4 reasons why it’s such a great — and crazy — time to be in the IT business

Box Co-Founder and CEO Aaron Levie is only 27 years old, but he’s remarkably insightful when it comes to assessing the business of information technology. He’s also remarkably witty. Both traits are on display in our recent interview with him on the Structure Show podcast.

Here is a collection of quotes from Levie that highlight why it’s such a unique — and great — time to be in the IT business. But there’s a whole lot more insight and whole lot more laughs, so you’ll want to listen to the whole thing. (There’s also a ticket giveaway to Box’s BoxWorks conference, which is Sept. 15-17 and features a performance by Blink-182.)

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The cloud is a wide open, and potentially very lucrative, space: “We will grow over 100 percent this year; we grew over 150 percent last year,” Levie said, noting how Box is riding the wave of momentum for a new “cloud stack” of applications for workloads like ERP, CRM, BI and collaboration. “… We see a couple-of-year window of opportunity where the defining companies in the cloud are going to be created, and we’re obviously working very aggressively to try to build one of those companies.”

The mobile market opportunity is huge, and just becoming clear: “We’ve been around for eight and a half years, which means that, by definition, we were not a mobile-first company,” Levie said. “We had mobile in our business plan — at that point it was a Palm Treo, may that rest in peace — but that was what mobile meant to us.”

Aaron Levie

Aaron Levie

The true opportunity for mobile didn’t really materialize until the iPhone reached significant penetration and tablets emerged in 2010, he added. Now, there’s a whole new class of business-software users who don’t just sit behind desks, but are out in the field doing hands-on work.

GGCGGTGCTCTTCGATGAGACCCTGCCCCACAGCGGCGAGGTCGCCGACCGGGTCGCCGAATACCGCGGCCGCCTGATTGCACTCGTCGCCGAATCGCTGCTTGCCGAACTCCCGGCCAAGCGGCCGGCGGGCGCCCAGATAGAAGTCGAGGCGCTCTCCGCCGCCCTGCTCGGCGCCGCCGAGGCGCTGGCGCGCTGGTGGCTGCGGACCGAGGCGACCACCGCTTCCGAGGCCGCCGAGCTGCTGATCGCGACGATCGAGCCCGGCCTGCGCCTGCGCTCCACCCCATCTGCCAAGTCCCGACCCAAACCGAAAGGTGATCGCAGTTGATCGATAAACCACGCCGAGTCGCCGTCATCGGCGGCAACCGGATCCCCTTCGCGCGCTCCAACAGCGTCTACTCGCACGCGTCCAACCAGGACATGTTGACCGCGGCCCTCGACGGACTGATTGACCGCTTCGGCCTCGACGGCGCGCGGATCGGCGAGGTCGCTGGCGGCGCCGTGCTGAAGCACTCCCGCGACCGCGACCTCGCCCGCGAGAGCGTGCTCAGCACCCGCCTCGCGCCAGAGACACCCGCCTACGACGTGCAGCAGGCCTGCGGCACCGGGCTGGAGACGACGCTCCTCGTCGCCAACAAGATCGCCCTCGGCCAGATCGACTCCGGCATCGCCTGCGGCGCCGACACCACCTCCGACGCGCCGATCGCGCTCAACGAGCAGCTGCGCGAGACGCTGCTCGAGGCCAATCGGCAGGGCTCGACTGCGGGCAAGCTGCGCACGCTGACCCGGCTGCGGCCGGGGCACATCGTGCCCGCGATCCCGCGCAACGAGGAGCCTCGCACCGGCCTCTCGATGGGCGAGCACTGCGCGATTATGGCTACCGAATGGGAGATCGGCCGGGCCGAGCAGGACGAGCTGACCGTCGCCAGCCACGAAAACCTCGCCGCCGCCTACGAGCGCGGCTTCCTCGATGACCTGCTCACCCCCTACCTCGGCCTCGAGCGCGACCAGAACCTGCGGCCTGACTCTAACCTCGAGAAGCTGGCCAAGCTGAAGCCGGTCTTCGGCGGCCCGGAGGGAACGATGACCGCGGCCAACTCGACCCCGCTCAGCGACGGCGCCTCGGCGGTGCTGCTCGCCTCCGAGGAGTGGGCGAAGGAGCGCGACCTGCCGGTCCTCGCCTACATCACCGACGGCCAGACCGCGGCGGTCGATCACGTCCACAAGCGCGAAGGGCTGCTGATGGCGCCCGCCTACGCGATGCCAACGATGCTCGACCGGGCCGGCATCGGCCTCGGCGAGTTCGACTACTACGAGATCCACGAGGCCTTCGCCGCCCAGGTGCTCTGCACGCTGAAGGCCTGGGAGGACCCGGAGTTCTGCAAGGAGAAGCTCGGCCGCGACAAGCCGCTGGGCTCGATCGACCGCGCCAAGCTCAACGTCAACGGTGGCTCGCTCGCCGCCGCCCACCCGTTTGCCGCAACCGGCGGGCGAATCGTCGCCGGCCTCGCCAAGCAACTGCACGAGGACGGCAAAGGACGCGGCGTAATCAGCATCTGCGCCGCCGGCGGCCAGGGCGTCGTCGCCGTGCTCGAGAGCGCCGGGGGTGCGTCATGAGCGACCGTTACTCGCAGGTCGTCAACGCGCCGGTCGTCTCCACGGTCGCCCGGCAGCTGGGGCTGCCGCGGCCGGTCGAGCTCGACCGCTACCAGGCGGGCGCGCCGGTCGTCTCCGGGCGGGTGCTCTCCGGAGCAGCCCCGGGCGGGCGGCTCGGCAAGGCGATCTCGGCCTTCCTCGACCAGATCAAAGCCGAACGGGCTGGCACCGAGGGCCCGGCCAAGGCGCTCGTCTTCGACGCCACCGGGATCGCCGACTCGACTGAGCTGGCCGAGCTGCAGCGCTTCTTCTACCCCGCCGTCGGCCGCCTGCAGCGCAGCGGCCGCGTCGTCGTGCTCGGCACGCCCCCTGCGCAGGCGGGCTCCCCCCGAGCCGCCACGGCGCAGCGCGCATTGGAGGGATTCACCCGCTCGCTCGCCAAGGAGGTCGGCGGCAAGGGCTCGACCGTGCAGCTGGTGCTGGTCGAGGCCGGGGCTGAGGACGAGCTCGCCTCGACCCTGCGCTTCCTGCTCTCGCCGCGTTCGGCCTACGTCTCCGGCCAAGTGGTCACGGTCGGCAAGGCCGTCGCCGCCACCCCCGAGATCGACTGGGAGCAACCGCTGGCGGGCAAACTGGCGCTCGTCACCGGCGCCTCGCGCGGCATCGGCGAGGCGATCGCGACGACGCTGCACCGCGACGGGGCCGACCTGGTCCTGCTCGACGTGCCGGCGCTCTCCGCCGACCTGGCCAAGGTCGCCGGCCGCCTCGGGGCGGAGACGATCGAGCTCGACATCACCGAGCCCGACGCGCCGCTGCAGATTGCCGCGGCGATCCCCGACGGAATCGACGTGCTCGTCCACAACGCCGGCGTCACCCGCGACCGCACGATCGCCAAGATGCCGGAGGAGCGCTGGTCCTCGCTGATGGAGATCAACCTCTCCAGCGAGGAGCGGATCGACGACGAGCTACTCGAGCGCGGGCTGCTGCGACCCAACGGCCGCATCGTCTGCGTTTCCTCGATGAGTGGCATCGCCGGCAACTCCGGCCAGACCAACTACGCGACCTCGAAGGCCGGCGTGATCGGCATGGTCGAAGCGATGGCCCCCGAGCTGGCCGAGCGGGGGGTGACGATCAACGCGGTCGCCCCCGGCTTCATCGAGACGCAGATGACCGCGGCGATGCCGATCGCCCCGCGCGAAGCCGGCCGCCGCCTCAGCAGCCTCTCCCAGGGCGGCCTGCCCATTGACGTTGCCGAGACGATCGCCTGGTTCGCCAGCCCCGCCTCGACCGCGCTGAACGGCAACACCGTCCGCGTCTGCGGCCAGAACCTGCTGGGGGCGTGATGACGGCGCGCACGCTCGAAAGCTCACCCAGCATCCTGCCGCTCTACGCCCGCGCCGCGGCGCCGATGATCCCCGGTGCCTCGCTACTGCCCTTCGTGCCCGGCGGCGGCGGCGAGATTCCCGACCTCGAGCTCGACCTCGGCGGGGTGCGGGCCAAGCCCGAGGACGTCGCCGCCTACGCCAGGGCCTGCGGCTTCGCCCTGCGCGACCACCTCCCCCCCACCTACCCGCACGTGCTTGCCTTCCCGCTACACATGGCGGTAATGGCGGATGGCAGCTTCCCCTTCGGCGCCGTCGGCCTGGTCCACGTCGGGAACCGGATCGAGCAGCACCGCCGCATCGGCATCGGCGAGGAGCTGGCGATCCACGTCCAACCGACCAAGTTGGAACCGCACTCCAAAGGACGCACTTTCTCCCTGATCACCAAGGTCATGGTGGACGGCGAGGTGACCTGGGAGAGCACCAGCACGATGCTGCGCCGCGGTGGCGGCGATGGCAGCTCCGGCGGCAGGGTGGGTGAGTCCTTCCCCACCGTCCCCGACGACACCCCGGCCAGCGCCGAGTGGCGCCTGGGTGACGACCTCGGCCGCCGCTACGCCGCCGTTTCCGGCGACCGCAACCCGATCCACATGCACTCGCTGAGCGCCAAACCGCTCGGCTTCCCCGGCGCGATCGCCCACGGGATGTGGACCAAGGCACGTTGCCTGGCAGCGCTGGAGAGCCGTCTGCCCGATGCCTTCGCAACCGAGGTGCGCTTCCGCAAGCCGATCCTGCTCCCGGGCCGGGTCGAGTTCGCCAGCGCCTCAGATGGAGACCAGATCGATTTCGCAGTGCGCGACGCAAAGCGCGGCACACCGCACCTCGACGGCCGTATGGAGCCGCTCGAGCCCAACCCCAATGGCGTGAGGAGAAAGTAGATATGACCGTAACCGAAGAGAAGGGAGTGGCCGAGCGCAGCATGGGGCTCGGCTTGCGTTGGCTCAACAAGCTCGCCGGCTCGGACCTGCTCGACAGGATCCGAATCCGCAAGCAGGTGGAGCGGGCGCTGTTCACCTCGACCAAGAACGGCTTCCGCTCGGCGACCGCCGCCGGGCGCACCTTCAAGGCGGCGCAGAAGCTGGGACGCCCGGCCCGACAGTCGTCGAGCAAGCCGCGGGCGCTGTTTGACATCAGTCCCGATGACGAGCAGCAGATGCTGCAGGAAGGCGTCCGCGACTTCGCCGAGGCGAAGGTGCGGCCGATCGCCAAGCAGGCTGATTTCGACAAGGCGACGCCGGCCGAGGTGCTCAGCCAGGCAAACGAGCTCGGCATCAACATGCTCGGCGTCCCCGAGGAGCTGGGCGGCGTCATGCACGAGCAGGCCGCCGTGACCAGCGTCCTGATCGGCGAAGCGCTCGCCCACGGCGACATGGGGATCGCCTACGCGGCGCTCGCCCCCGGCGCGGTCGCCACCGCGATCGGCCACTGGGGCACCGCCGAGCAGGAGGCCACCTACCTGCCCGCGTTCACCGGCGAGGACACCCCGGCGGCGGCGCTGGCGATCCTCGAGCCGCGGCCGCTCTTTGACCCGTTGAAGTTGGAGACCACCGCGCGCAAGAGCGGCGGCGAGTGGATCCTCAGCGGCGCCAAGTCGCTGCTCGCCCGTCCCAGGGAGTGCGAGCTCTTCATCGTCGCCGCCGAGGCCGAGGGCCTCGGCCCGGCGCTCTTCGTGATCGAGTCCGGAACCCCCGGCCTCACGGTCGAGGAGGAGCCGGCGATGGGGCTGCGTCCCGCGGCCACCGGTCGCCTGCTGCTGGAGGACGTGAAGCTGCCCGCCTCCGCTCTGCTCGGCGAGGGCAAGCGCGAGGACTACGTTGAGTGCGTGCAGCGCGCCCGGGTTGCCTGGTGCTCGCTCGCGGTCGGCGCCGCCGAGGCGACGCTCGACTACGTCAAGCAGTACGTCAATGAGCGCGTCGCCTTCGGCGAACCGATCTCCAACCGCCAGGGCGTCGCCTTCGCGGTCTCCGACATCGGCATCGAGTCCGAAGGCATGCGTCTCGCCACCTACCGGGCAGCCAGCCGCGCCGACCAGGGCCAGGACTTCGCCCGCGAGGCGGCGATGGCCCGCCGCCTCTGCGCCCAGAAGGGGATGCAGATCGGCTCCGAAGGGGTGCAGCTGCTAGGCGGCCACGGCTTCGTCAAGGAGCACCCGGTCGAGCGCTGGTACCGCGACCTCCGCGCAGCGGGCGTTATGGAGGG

“All of a sudden, you have a 2 to 3x gain the the addressable market for enterprise software, which is totally unfathomable and just a massive discontinuous change from what Oracle(s orcl) or Microsoft(s msft) of SAP(s sap) could have done 5 or 10 years ago,” Levie said.

Multi-billion-dollar companies can still surprise you with seemingly crazy moves: “I just love this industry for those kind of moves,” Levie said. “You’re sitting around Sunday night catching up on email, and you see a couple tweets that say ‘Microsoft buys Nokia’ and you think that it’s like The Onion at first. And then — boom! — it’s like, ‘Holy s***, it really happened.'”

Surprising? Yes. But Levie isn’t sold on how a company like Microsoft, now trying to balance a vertically integrated approach with a third-party software platform approach, will succeed.  “We’ve never really seen that approach,” he said, “and, in fact, the only time we did, which was sort of Apple in the ’90s, it didn’t really work out.”

A CEO can find an audience on Twitter: “Maybe it’s commentary that I have a little too much time on my hands,” Levie said about who writes for his prolific and often very funny Twitter account, “but for now those tweets are mine, unfortunately.”

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